The capital expenditure in the defence budget has been effectively increased by meagre 0.4 per cent as compared to last year’s spending, instead of said 19 per cent, as the armed forces spent Rs 23,000 crore over and above the original budget allocation of 2020-21.
The total allocation for defence in 2021-22, including pensions, is Rs 4.78 lakh crore compared to Rs 4.71 lakh crore, last year. Without pension allocation, it is Rs 3.62 lakh crore in comparison to last year’s Rs. 3.37 lakh crore.
The capital expenditure fund, which is meant to procure big-ticket weapons, fighter jets, submarines, helicopters and other modern military systems, has been increased from Rs 1,13,734 crore last year to Rs 1,35,060 crore – a near 19 per cent hike. However, during the Ladakh standoff with China, a lot of emergency purchases were made. This revised the last year’s actual capital expenditure to Rs. 1,34,510 crore. So, effectively there is a very marginal increase in capital outlay meant for procuring new equipment.
REVISED EXPENSES AMID CHINA AGGRESSION
While it was the Indian Army holding fort at the Ladakh borders during the tensions that started last year in May, the jump in revised expenditures for 2020-21 of the Navy and Air Force was much more.
Last year, the Indian Air Force’s original allocation was overshot by Rs 11,773 crore and the Navy spent Rs 10,854 crore over their budget. In comparison, the Army spent Rs 821 crore above its allocation.
The Indian Navy spent nearly Rs 5000 crore extra on its fleet, the budget papers show. The Air Force had to enhance its expenditure to procure several pieces of equipment and special projects, the budget papers say.
The defence ministry also carried out extensive construction work on borders last year, following the India-China standoff. While the estimated budget for the civil work was Rs 14,500 crore, it increased to Rs 15,914.06 crore as the government spent on building infrastructure in border areas.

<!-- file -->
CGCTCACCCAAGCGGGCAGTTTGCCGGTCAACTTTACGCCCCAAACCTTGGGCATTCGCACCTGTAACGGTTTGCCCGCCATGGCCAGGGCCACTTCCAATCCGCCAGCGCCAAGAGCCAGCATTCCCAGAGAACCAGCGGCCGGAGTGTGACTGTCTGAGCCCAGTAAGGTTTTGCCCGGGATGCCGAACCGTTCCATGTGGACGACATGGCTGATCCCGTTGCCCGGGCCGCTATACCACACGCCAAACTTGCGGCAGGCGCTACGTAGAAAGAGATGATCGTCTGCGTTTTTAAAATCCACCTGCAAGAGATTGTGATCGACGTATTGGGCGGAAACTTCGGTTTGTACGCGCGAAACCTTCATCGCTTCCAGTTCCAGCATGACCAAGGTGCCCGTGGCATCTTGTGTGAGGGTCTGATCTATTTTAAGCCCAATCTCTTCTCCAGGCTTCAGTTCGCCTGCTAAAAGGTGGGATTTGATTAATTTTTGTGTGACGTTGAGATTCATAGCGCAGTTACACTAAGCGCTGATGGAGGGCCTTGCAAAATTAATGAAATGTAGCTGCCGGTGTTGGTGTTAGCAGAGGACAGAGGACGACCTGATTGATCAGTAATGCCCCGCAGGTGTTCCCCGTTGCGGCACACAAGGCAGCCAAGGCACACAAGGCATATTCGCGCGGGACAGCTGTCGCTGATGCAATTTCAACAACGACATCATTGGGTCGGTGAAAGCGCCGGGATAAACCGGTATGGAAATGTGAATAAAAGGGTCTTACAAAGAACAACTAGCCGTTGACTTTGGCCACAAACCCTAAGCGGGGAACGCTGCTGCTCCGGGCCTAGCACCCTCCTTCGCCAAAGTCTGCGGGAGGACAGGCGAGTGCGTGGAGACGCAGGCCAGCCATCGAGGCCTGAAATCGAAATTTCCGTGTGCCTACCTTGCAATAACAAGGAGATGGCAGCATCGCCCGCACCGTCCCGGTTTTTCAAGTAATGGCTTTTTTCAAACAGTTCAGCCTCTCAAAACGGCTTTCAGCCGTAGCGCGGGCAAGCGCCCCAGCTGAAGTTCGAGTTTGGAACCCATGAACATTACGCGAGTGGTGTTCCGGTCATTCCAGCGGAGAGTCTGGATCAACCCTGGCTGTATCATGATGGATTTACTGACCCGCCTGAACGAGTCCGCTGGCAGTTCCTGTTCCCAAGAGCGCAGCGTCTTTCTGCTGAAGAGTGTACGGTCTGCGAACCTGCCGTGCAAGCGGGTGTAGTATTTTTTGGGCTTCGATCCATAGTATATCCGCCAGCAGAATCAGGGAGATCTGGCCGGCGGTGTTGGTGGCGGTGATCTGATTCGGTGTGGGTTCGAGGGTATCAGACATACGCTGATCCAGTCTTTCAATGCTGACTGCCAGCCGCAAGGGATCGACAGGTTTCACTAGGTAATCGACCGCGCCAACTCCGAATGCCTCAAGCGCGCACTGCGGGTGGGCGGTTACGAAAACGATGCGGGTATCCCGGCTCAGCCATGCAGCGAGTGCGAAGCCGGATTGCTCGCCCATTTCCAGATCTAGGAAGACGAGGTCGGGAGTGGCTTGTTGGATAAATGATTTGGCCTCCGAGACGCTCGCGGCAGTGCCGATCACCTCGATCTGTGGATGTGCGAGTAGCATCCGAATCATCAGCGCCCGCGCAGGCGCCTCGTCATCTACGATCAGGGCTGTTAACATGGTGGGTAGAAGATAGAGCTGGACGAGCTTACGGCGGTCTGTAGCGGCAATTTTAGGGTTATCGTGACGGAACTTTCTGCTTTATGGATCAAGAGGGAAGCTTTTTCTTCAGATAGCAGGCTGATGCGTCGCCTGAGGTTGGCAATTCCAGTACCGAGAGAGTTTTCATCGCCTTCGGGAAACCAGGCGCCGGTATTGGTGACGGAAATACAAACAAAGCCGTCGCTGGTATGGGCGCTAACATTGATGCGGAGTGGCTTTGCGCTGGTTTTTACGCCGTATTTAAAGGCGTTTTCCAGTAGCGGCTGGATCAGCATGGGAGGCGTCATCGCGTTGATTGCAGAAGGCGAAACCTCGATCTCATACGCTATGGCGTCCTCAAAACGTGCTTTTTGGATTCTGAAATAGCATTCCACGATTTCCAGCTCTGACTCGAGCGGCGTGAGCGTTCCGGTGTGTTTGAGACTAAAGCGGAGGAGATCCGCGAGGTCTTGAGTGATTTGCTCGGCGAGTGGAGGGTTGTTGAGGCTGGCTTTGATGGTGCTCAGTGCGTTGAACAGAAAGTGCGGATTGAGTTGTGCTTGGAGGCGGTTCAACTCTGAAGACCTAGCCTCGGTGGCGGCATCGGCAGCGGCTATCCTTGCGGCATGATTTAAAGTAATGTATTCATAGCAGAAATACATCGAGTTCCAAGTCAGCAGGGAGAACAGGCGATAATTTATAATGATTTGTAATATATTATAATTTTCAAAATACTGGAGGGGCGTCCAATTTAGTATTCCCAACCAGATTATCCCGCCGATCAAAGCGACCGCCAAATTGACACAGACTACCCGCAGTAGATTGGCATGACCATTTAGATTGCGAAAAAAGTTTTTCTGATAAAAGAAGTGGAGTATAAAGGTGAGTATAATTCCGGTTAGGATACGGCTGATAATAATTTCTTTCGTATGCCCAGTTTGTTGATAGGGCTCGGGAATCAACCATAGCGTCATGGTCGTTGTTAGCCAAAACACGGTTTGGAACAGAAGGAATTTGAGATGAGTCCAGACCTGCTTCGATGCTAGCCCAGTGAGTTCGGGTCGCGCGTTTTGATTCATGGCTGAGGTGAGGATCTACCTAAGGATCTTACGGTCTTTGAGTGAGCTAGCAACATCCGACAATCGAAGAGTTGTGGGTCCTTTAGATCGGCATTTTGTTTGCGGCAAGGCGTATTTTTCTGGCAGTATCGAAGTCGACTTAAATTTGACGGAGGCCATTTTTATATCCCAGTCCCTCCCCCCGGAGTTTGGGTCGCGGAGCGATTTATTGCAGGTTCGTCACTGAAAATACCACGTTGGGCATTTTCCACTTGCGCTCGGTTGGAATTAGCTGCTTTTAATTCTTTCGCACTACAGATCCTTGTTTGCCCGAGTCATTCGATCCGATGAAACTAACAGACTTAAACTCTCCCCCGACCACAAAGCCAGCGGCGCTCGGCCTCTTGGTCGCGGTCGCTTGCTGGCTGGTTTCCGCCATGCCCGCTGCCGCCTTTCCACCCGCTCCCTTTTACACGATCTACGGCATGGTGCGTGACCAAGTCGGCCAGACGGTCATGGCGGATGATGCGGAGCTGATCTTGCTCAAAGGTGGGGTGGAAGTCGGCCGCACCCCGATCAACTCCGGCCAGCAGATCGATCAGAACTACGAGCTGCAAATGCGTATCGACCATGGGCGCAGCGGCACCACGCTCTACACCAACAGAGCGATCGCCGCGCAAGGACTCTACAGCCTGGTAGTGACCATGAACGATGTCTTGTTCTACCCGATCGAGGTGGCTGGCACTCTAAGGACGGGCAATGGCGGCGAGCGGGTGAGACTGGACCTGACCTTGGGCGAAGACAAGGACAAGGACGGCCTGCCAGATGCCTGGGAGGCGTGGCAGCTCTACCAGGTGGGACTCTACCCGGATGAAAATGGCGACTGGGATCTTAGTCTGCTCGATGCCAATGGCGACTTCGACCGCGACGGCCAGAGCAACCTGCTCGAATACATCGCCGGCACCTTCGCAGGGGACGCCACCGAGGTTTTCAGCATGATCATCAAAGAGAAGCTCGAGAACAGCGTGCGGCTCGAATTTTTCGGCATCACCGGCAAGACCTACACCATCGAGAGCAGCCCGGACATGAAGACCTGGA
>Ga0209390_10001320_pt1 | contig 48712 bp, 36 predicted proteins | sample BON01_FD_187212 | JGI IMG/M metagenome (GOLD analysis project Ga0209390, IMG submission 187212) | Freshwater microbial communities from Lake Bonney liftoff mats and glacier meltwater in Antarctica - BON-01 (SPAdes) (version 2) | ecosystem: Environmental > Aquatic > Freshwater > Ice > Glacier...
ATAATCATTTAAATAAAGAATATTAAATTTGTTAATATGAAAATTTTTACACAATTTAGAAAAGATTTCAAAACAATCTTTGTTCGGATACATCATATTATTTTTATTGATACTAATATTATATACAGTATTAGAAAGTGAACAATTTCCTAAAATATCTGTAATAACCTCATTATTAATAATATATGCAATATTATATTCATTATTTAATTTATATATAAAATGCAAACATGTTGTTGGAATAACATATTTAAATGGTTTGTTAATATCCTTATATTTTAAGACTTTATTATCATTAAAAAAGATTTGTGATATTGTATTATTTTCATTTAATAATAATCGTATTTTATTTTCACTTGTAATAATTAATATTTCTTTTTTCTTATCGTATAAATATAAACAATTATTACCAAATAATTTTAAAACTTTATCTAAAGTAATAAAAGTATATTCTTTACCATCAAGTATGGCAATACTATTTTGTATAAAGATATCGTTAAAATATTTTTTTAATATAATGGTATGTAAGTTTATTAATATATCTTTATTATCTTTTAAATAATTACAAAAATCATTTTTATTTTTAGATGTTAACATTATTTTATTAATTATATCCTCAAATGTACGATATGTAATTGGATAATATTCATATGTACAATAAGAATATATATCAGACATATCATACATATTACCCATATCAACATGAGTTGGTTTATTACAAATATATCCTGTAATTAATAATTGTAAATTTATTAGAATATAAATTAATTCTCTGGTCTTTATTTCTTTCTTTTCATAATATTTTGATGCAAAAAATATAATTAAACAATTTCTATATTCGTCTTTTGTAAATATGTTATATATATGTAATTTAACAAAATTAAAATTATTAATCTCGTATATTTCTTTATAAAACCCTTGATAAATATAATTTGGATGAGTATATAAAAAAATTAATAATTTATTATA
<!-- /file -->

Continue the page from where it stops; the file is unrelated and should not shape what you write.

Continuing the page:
In this year’s budget, the capital outlay for the Indian Army is Rs 36,481 crore, for Air Force it is Rs 53, 214 crores and for the Navy, it’s Rs 33,253 crore.
Defence Minister Rajnath Singh said, “I specially thank Prime Minister Finance Minister for increasing the defence budget to 4.78 lakh cr for FY21-22 which includes capital expenditure worth Rs 1.35 lakh crore. It is nearly 19 per cent increase in defence capital expenditure. This is the highest -ever increase in capital outlay for defence in 15 years.”
The allocation of pension for defence personnel in the latest budget is Rs 1.15 lakh crore as against revised allocation Rs 1.25 lakh crore, last year. This is because, last year, approximately Rs 18,000 crore pension arrears were to be paid, officials said.
Apart from that, the allocation for civil works under the Ministry of Defence is Rs 15,257 crore as against revised allocation Rs 15,914.06 crore in last year’s budget. The civil allocation includes an allocation for construction of roads, bridges, government aid to state governments and housing in North East regions and border areas.
NON-LAPSABLE FUNDS FOR DEFENCE
The Finance Commission’s proposal of a non-lapsable fund for the defence sector has been accepted in principle but the modalities need to be worked out.
Finance Minister Nirmala Sitharaman said, “In principle, we have accepted that but what formulation that will take will be different. That is something the ministry will have to work out.”
It is had been reported earlier that the Ministry of Defence had proposed a roll-on non-lapsable budget over a period of five years for big-ticket acquisitions.
It is proposed that a fund of Rs 2.38 lakh crore will be available for a period of five years 2021-26 that will not lapse. The fund can be used for modernisation of forces, capital investment for central armed police forces and also state police forces.